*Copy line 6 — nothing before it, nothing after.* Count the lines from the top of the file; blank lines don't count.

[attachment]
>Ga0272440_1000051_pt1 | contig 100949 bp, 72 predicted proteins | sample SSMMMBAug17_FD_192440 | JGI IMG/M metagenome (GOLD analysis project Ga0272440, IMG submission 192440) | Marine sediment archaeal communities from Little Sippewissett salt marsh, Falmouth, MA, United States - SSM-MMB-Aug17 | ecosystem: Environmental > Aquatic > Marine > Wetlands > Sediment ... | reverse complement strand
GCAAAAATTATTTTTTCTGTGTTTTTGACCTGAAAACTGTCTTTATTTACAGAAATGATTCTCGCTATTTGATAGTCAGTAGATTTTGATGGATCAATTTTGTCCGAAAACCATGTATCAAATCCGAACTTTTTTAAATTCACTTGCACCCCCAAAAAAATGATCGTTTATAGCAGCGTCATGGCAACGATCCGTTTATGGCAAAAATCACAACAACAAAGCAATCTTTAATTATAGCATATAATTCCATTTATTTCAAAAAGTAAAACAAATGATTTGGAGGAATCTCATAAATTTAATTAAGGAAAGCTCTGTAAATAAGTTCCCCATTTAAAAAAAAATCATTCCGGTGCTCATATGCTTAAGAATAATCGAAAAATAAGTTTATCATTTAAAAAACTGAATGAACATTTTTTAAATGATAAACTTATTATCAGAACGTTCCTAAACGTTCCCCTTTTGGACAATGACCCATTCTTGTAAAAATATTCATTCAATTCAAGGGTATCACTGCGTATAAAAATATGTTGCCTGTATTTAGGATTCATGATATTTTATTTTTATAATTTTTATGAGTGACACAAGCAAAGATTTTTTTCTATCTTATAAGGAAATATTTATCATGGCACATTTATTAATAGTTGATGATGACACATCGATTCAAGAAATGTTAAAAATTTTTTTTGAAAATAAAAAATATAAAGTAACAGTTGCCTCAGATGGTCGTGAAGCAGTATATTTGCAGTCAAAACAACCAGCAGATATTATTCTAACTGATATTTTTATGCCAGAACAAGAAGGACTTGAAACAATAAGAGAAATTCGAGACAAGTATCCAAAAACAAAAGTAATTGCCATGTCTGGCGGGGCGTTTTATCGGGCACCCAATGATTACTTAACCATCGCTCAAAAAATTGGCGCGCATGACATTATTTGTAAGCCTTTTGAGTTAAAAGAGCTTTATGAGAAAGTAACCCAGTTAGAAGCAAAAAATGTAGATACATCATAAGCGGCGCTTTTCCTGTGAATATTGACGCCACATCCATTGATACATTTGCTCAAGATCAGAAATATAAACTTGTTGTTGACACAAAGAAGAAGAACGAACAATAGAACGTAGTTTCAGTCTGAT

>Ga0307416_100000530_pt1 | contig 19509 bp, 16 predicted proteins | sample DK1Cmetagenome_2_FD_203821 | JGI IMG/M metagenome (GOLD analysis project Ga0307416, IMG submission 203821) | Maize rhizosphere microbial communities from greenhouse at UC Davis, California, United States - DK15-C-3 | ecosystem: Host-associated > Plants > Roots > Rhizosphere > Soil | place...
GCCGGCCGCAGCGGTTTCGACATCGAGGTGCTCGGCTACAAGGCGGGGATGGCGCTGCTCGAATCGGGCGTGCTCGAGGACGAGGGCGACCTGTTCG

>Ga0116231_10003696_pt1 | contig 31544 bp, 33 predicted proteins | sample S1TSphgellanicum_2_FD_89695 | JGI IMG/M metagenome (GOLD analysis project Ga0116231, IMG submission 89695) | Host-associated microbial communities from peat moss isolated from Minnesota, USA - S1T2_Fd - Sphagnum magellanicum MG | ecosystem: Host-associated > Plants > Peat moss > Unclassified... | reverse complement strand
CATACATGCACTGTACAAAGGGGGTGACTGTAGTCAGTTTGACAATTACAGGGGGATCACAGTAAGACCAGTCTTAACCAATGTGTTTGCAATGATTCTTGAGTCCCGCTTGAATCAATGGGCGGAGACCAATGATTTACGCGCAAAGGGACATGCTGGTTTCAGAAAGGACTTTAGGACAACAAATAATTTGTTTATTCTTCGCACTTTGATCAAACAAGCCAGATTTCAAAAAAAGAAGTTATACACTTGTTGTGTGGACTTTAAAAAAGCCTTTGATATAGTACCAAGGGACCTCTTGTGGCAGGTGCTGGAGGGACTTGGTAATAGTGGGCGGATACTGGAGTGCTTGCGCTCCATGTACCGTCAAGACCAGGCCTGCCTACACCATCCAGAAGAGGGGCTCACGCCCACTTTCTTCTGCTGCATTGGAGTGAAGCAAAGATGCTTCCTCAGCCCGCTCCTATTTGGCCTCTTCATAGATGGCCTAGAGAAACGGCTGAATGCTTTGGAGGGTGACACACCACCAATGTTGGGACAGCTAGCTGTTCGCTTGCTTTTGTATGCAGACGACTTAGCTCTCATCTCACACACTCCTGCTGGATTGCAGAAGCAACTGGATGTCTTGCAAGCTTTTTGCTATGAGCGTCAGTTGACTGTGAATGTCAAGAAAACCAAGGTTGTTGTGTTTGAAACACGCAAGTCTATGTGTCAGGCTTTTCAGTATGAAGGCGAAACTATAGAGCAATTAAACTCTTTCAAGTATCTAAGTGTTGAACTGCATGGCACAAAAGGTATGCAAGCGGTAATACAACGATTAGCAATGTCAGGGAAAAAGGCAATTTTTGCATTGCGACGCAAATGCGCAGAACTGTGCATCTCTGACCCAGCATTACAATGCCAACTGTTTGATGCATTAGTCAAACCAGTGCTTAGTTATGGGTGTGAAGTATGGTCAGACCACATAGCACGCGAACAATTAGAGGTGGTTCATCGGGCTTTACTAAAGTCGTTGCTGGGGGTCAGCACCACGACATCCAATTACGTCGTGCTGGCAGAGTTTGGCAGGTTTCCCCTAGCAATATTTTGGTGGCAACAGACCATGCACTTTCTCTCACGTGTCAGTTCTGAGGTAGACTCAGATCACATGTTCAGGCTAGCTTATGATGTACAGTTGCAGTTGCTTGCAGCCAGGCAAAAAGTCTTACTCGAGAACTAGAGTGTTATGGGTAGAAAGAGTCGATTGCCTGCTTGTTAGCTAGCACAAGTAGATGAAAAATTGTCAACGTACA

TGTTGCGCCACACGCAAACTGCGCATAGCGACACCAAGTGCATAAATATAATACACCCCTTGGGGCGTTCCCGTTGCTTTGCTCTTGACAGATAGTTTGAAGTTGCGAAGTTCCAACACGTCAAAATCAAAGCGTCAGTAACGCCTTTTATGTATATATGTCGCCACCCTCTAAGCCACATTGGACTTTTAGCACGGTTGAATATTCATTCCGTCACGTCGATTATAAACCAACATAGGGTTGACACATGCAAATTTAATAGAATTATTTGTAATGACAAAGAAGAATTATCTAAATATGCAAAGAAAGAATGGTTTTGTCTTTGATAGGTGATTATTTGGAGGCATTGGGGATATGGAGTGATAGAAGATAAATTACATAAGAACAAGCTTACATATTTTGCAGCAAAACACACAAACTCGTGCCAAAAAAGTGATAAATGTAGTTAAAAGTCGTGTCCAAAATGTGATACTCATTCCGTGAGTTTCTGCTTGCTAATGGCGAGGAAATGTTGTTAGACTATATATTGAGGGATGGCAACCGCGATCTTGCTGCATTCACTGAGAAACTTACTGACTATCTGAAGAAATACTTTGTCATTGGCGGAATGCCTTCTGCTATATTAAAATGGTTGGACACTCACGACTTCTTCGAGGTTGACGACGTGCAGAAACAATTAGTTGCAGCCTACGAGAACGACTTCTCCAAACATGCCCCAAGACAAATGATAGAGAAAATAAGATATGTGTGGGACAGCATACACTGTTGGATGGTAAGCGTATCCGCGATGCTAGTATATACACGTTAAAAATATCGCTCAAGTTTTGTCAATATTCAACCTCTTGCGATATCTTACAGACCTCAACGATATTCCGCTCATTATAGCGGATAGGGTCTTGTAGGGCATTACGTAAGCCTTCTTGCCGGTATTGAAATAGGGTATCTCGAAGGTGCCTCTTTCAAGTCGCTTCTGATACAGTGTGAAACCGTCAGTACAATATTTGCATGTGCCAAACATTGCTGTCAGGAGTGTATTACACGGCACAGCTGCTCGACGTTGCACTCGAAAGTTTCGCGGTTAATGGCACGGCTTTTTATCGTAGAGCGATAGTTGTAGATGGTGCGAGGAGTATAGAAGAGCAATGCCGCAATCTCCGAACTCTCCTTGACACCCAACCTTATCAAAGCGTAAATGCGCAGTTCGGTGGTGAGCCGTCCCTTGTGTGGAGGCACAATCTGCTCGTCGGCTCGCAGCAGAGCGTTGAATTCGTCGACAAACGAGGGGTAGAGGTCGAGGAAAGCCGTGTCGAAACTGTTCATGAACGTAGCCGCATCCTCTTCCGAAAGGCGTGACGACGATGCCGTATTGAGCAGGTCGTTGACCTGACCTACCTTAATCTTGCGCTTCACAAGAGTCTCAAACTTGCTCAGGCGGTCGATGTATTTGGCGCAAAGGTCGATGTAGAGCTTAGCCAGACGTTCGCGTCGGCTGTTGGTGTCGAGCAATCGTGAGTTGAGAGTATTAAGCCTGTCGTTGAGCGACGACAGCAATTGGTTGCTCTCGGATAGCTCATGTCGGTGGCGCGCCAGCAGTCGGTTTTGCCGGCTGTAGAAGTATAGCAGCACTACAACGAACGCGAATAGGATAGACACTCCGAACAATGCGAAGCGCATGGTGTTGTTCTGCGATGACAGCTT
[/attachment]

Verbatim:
CATACATGCACTGTACAAAGGGGGTGACTGTAGTCAGTTTGACAATTACAGGGGGATCACAGTAAGACCAGTCTTAACCAATGTGTTTGCAATGATTCTTGAGTCCCGCTTGAATCAATGGGCGGAGACCAATGATTTACGCGCAAAGGGACATGCTGGTTTCAGAAAGGACTTTAGGACAACAAATAATTTGTTTATTCTTCGCACTTTGATCAAACAAGCCAGATTTCAAAAAAAGAAGTTATACACTTGTTGTGTGGACTTTAAAAAAGCCTTTGATATAGTACCAAGGGACCTCTTGTGGCAGGTGCTGGAGGGACTTGGTAATAGTGGGCGGATACTGGAGTGCTTGCGCTCCATGTACCGTCAAGACCAGGCCTGCCTACACCATCCAGAAGAGGGGCTCACGCCCACTTTCTTCTGCTGCATTGGAGTGAAGCAAAGATGCTTCCTCAGCCCGCTCCTATTTGGCCTCTTCATAGATGGCCTAGAGAAACGGCTGAATGCTTTGGAGGGTGACACACCACCAATGTTGGGACAGCTAGCTGTTCGCTTGCTTTTGTATGCAGACGACTTAGCTCTCATCTCACACACTCCTGCTGGATTGCAGAAGCAACTGGATGTCTTGCAAGCTTTTTGCTATGAGCGTCAGTTGACTGTGAATGTCAAGAAAACCAAGGTTGTTGTGTTTGAAACACGCAAGTCTATGTGTCAGGCTTTTCAGTATGAAGGCGAAACTATAGAGCAATTAAACTCTTTCAAGTATCTAAGTGTTGAACTGCATGGCACAAAAGGTATGCAAGCGGTAATACAACGATTAGCAATGTCAGGGAAAAAGGCAATTTTTGCATTGCGACGCAAATGCGCAGAACTGTGCATCTCTGACCCAGCATTACAATGCCAACTGTTTGATGCATTAGTCAAACCAGTGCTTAGTTATGGGTGTGAAGTATGGTCAGACCACATAGCACGCGAACAATTAGAGGTGGTTCATCGGGCTTTACTAAAGTCGTTGCTGGGGGTCAGCACCACGACATCCAATTACGTCGTGCTGGCAGAGTTTGGCAGGTTTCCCCTAGCAATATTTTGGTGGCAACAGACCATGCACTTTCTCTCACGTGTCAGTTCTGAGGTAGACTCAGATCACATGTTCAGGCTAGCTTATGATGTACAGTTGCAGTTGCTTGCAGCCAGGCAAAAAGTCTTACTCGAGAACTAGAGTGTTATGGGTAGAAAGAGTCGATTGCCTGCTTGTTAGCTAGCACAAGTAGATGAAAAATTGTCAACGTACA